Forgotten Opera Singers

Forgotten Opera Singers

Apr 24, 2015

Mignon Nevada (Soprano) (Paris, France 1886 – Long Melford, England 1971)

She was a leading European soprano of the early 20th. century. Born Mary Mathilda Mignon Amina Palmer, she was the child of legendary coloratura Emma Nevada, and received her given name from the opera "Mignon" by her godfather Ambrose Thomas. Trained as a coloratura by her mother, which some considered a mistake, she made her February 1908 operatic debut at the Teatro Costanzi, Rome, as Rosina in Rossini's "The Barber of Seville". Mignon was first heard at Covent Garden, London, in 1910 as Desdemona in Giuseppe Verdi's "Otello" under the baton of Sir Thomas Beecham, who both considered her his favourite Ophelia in Thomas' "Hamlet" and thought that she should have been a mezzo soprano. She had notable success in London up to 1922 as the doll Olympia of Jacques Offenbach's "The Tales of Hoffman", the tragic title heroine of Donizetti's "Lucia di Lammermoor", Marguerite in Charles Gounod's "Faust", the doomed Gilda in Verdi's "Rigoletto", and Zerlina from Mozart's "Don Giovanni". Her Opera-Comique, Paris, bow came in 1920 as the title lead of Leo Delibes' "Lakme" and she was also seen there as Mimi from Puccin's "La Boheme". Mignon first appeared at La Scala Milano in 1923 and at the Paris Opera in 1932. In her later years she was, as had been her mother, a respected voice teacher. Her recorded legacy consisting of a single recording of a Thomas song cut in 1938 has been preserved.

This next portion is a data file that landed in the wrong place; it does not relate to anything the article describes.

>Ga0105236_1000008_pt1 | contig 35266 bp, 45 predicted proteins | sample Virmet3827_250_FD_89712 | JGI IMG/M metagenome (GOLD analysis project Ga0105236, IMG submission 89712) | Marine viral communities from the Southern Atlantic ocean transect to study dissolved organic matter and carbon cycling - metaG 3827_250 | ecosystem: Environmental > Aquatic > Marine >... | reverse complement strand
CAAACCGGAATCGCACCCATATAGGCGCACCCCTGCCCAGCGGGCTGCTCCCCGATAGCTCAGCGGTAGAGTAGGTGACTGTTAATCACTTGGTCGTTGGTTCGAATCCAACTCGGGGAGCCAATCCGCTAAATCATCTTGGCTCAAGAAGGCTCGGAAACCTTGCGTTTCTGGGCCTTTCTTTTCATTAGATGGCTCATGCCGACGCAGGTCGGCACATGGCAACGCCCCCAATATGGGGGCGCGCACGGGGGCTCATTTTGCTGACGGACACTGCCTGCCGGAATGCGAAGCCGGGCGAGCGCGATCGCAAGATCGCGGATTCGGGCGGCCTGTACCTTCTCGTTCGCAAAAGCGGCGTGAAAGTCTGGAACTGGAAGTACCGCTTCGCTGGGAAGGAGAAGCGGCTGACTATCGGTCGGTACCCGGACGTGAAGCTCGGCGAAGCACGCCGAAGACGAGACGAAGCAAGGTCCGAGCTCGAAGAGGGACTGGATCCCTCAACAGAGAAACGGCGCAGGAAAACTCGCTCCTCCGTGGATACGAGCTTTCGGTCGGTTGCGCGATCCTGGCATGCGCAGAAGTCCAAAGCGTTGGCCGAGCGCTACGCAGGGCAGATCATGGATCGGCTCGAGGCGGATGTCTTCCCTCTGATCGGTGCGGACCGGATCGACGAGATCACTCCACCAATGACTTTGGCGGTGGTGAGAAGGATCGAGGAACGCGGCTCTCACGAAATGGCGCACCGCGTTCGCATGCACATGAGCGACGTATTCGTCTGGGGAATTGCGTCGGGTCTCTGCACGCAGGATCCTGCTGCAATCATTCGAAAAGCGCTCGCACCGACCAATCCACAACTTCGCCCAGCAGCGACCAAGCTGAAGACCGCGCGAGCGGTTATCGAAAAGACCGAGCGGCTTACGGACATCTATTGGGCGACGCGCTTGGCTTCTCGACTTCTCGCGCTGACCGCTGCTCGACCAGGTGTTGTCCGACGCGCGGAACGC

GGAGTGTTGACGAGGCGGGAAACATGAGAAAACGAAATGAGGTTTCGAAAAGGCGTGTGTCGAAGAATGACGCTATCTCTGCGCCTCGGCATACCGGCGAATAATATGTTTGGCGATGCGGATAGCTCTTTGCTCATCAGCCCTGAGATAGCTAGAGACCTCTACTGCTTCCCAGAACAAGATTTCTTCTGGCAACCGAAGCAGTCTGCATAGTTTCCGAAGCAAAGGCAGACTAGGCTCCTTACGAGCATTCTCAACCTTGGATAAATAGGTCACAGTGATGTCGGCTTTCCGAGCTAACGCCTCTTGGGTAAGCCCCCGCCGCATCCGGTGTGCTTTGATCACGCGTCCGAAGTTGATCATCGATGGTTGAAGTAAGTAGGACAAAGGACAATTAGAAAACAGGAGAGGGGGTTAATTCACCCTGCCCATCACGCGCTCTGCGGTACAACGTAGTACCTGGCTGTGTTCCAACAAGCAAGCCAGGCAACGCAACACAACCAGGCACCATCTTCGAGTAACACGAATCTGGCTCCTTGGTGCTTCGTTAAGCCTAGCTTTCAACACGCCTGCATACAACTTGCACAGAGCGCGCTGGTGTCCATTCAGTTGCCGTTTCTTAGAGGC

Chronology of some appearances

1908 Rome Teatro Costanzi Barbiere di Siviglia (Rosina)
1910 London Covent Garden Otello (Desdemona)
1920 Paris Opera-Comique Lakme (Lakme)
1923 Milan La Scala ? (-)


International Record Collectors Club (USA) 1924
Esmeralda - Polacca 3139

Unpublished Electric Voix de Son Maitre Paris, 1931  
Faust (Gounod): Ah, je ris de me voir Test Pressing (mtx. OK-93-1)

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